Perceived mental health at the start of dialysis as a predictor of morbidity and mortality in patients with end-stage renal disease (CALVIDIA Study).Nephrol Dial Transplant. 2004 Sep; 19(9):2347-53.ND
Health-related quality of life may affect morbidity and survival in end-stage renal disease, but it is not clear whether coexisting comorbidity and other known prognostic variables could account for such an association.
To study the relationship between health-related quality of life and morbidity and survival, we carried out an inception cohort study in patients starting chronic dialysis, mostly diabetics, with a follow-up of 1-3 years in 34 Spanish hospitals. Health-related quality of life was measured by the SF-36 Health Survey and Karnofsky scale. Charlson age-comorbidity index and other prognostic clinical variables were measured concurrently. The primary outcome variable was time until death and the secondary outcome was hospitalization days.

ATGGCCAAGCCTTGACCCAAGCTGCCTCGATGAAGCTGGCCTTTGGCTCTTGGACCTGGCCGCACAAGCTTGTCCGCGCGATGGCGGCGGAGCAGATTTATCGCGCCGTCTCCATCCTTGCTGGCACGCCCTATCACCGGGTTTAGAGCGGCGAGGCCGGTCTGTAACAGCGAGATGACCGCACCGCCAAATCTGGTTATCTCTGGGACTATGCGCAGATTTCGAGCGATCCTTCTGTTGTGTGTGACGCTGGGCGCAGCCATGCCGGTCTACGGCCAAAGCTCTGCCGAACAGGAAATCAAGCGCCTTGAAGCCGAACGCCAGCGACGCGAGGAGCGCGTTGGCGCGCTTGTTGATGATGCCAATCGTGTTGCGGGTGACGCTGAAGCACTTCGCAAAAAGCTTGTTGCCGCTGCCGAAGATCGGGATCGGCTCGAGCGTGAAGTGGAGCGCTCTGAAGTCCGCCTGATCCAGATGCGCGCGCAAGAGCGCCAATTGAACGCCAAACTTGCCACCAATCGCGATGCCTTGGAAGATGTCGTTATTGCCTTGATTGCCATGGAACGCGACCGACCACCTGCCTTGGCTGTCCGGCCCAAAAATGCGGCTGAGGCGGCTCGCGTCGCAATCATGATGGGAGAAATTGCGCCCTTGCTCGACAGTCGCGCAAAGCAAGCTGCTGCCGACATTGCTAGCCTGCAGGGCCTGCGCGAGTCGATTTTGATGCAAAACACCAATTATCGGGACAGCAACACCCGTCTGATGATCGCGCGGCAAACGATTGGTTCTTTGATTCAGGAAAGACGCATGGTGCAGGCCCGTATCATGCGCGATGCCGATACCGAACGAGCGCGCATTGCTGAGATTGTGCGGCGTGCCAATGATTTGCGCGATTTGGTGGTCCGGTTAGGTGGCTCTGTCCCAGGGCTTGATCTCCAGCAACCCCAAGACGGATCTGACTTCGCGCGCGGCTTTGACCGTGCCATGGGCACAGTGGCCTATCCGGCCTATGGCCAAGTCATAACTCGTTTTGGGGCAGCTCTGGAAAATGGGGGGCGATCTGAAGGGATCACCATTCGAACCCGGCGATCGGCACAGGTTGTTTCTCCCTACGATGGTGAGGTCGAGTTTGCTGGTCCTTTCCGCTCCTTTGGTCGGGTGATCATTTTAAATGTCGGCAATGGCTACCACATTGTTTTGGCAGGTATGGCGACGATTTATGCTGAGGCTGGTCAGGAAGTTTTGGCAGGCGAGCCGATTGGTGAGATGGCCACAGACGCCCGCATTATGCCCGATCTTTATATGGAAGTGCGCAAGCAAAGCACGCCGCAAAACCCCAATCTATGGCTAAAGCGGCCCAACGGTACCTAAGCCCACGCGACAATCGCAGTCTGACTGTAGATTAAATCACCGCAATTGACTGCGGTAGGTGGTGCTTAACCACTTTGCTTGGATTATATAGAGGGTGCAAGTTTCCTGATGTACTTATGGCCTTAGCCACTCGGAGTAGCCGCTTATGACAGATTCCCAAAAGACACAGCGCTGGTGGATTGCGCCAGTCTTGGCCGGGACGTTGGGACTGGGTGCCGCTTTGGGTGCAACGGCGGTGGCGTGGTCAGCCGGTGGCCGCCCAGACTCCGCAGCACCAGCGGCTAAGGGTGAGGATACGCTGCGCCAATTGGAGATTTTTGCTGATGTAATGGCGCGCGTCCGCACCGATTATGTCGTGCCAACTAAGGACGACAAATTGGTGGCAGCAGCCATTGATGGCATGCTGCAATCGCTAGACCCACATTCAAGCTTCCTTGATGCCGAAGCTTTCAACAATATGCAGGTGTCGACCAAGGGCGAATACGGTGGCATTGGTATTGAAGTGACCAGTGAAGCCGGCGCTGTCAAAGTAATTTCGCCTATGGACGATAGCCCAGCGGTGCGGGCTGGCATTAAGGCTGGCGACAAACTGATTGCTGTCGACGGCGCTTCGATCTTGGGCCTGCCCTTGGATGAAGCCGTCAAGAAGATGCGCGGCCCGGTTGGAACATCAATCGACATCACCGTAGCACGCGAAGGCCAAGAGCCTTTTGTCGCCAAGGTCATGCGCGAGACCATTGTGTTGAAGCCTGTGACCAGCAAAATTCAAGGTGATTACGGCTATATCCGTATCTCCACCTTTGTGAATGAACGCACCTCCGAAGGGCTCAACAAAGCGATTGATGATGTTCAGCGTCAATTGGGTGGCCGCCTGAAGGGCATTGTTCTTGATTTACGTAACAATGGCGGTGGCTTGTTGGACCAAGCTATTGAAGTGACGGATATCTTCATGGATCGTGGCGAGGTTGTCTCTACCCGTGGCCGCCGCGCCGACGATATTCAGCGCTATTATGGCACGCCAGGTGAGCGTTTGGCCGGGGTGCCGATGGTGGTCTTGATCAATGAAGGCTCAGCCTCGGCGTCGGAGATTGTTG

Of 318 patients enrolled (208 diabetics), with a median follow-up of 771 days, 80 died. In the unadjusted analysis, all-cause mortality was associated with lower SF-36 physical and mental component scores and Karnofsky scale. In the adjusted analysis, SF-36 mental component score predicted all-cause mortality (hazard ratio for a 10 point decrease: 1.28; 95% confidence interval: 1.05-1.56). The SF-36 mental component score also predicted more hospitalization days (adjusted risk ratio of each additional hospital day associated with every 10 point decrease: 1.25; 95% confidence interval: 1.08-1.45). Among diabetics, both the SF-36 physical and mental components predicted mortality and hospitalization days.
In end-stage renal disease, perceived mental health is an independent predictor of mortality and morbidity, mainly among diabetics patients.